Unlike butterfly spreads, which are very difficult to hit maximum profit, condor spreads more frequently hit it because it occurs over a range of prices, rather than a single price. In this example, the profit zone is 18.76 points ($194.38 - $175.62) with a maximum profit zone of 10 points ($190 – $180), allowing plenty of room for normal market fluctuation, increasing the chances of finishing profitable if the stock remains relatively stable.
If the trade is profitable, the rate of return can be calculated by dividing the amount of the eventual gain ($0 up to $5,620) by the amount invested ($4,380). Thus, your rate of return will be somewhere between 0% and 128%. If the traded is unprofitable, the loss will range from 0% to 100%.
Condor candidates with other profit and loss features
Let’s do one more example to illustrate a 2.5-point condor candidate with different profit and loss characteristics. Assume stock ZYX is trading at $85.51.
ZYX has the following characteristics:
- Range bound: It has been in a 7.5-point channel between $82.50 and $90 for about nine weeks.
- Trading in the middle of the range: It is trading around the middle of that channel ($83.51) and with a price near the midpoint between two standard option strike prices of $85 and $87.50
- No news: There’s no expected news or impending events (e.g., an earnings report), which might cause the security to move out of that channel, or cause a sharp increase in volatility.
Example for a 2.5-point condor spread:
Buy 10 ZYX Oct 82.50 calls @ 4.85
Sell 10 ZYX Oct 85.00 calls @ 3.10
Sell 10 ZYX Oct 87.50 calls @ 1.92
Buy 10 ZYX Oct 90.00 calls @ 1.13
Debit = .96 (-4.85 + 3.10 + 1.92 – 1.13)
Maximum gain = 1.54 (second strike – first strike - debit) (occurs between second and third strike) or $1,540
Maximum loss = .96 (debit paid) (occurs at outside strike prices) or $960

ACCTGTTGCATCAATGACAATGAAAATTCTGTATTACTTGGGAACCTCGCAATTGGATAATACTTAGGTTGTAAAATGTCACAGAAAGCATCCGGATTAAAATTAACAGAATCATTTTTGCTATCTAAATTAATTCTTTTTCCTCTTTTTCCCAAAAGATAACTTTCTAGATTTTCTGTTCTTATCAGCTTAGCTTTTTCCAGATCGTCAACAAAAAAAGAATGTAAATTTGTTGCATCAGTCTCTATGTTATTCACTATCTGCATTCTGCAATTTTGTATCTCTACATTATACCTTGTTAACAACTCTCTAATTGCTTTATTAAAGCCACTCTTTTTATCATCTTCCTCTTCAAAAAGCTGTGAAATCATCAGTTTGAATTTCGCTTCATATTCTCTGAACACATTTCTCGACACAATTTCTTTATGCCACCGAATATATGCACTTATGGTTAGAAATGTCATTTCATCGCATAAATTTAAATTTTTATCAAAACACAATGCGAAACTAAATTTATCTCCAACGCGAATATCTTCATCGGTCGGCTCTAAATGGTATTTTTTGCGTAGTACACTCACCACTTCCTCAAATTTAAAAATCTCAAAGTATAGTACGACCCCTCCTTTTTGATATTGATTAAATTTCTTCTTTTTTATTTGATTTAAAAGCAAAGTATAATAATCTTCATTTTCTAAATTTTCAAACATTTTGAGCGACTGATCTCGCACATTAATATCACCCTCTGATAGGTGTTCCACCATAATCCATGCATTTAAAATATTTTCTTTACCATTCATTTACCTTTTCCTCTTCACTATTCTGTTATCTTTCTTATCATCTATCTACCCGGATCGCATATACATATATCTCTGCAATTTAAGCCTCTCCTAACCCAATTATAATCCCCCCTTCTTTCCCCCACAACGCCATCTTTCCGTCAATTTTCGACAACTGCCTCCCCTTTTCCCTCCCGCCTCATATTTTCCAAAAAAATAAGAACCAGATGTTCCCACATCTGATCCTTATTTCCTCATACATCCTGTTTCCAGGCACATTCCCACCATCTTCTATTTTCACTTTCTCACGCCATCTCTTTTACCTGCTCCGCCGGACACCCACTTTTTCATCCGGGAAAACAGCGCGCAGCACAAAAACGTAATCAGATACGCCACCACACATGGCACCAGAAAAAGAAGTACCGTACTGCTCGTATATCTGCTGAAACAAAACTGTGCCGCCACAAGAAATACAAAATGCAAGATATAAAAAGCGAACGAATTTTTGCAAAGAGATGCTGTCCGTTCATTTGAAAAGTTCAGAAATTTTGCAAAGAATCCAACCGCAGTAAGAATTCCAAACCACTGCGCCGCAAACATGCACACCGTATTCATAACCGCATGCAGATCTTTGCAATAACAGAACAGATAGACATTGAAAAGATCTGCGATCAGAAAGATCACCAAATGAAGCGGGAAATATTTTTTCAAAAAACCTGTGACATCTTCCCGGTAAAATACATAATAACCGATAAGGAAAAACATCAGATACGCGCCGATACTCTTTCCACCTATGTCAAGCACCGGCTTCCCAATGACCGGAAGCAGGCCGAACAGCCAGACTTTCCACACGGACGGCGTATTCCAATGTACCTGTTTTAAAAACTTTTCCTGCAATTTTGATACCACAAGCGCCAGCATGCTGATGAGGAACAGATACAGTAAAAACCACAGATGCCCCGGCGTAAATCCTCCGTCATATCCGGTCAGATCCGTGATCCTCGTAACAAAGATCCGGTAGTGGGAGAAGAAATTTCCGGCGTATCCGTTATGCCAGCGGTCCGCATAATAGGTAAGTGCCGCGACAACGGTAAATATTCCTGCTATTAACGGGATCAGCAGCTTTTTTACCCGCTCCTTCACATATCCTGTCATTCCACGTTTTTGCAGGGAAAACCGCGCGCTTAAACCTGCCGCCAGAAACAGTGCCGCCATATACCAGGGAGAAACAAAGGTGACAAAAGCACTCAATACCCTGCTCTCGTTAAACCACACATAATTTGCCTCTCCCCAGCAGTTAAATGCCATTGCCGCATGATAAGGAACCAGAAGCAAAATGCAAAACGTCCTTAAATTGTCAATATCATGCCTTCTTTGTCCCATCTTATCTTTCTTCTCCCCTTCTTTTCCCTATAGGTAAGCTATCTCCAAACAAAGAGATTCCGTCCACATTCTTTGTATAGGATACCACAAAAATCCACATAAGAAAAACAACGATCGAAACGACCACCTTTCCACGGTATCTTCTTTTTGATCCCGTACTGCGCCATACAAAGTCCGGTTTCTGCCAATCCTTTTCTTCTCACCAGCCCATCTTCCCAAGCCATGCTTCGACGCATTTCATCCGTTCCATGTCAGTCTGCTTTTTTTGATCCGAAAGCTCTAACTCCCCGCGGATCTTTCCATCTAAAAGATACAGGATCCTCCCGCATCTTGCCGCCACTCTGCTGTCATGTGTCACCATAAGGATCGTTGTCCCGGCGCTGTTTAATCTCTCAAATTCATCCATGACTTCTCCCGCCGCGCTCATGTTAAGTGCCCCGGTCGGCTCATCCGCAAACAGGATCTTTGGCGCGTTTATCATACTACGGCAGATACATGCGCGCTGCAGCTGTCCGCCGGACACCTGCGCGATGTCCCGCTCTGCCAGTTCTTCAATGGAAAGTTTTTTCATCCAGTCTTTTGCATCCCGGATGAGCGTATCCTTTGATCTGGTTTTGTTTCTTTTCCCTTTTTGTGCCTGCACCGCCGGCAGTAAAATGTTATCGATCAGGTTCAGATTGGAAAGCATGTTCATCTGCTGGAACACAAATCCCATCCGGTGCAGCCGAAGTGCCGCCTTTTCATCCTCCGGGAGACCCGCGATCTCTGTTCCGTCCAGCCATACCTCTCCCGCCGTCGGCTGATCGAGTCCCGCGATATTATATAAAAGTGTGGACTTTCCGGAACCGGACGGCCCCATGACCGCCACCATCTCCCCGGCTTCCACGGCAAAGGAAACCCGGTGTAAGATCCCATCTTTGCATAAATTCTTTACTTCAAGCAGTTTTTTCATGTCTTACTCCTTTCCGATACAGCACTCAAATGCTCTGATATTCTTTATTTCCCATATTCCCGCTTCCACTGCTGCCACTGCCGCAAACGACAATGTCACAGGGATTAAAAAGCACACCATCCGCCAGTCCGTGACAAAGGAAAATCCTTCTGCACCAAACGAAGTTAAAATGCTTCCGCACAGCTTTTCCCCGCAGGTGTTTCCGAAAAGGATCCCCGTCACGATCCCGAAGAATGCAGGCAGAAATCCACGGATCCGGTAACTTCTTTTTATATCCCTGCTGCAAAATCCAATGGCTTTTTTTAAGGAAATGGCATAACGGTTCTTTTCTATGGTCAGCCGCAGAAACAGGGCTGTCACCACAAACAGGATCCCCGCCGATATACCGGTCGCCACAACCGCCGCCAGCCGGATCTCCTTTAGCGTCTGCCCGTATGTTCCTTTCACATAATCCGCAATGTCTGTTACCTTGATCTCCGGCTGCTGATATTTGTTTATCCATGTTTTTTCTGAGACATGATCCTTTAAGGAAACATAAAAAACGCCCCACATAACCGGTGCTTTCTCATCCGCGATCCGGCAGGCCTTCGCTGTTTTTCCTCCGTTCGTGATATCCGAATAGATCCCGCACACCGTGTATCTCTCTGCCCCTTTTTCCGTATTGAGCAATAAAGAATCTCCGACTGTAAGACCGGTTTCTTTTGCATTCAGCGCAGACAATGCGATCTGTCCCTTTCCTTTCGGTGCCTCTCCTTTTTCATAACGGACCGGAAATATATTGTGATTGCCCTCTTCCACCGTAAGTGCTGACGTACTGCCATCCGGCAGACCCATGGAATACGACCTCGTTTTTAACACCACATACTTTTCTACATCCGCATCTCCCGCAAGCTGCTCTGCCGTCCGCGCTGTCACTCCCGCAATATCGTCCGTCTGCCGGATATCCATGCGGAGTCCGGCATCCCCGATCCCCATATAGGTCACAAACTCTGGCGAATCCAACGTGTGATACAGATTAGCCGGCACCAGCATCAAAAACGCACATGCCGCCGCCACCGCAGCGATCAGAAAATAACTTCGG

Upper breakeven = $89.04 (third strike + maximum gain)
Lower breakeven = $83.46 (second strike – maximum gain)
Total cost of this trade = $960 (debit x number of spreads x option multiplier) or (.96 x 10 x 100)
Again, these formulas will allow you to calculate the maximum gain, maximum loss, and upper and lower breakeven on any long condor trade, or you can use StreetSmart Edge to do it for you as shown below.
How to calculate maximum gain, maximum loss and breakeven in StreetSmart Edge
Source: StreetSmart Edge.
Once you have these important values, consider drawing them on the actual price chart to help determine whether the trade is realistic or not.
The lines you’ll want to show on the chart are the outside strike prices of $82.50 and $90 (represented by the red lines) and the upper and lower breakeven levels of $89.04 and $83.46 (represented by the green lines). As in the previous example, I’ve used the support and resistance line tools to mark up the following chart.
Source StreetSmart Edge.
This chart was taken around August 7, 2014 as the October condor had about 72 days until expiration. If ZYX is between $83.46 and $89.04 at the October option expiration, this trade will be profitable. The maximum profit will be reached if ZYX is anywhere between $85 and $87.50 (the inner strike prices) at expiration.
You’ll incur losses if ZYX closes above $89.04 at expiration, with the maximum $960 loss occurring at any price above $90. Likewise, losses will be incurred if XYZ closes below $83.46 at expiration, with the maximum $960 loss also occurring at any price below $82.50.
Again, since the profit zone on condor spreads occurs over a much wider range of prices than on a butterfly spread, this strategy has a higher probability of being profitable. In this example, the profit zone is 5.58 points ($89.04 – $83.46), and the maximum profit zone is 2.5 points ($87.50 – $85), allowing plenty of room for normal market fluctuation. This trade could finish profitable if the stock remains relatively stable until the options expire.
If the trade finishes profitable, the rate of return can be calculated by dividing the amount of the eventual gain ($0 up to $1,540) by the amount invested ($960). Thus, your rate of return will be somewhere between 0% and 160%. If the traded is unprofitable, the loss will range from 0% to 100%.
As discussed, with only a little effort, you will probably be very surprised at how many condor spread candidates you may find on stocks trading over $50 per share.
I hope this enhanced your understanding of long condor candidates. I welcome your feedback—clicking on the thumbs up or thumbs down icons at the bottom of the page will allow you to contribute your thoughts. (If you are logged into Schwab.com, you can include comments in the Editor’s Feedback box.)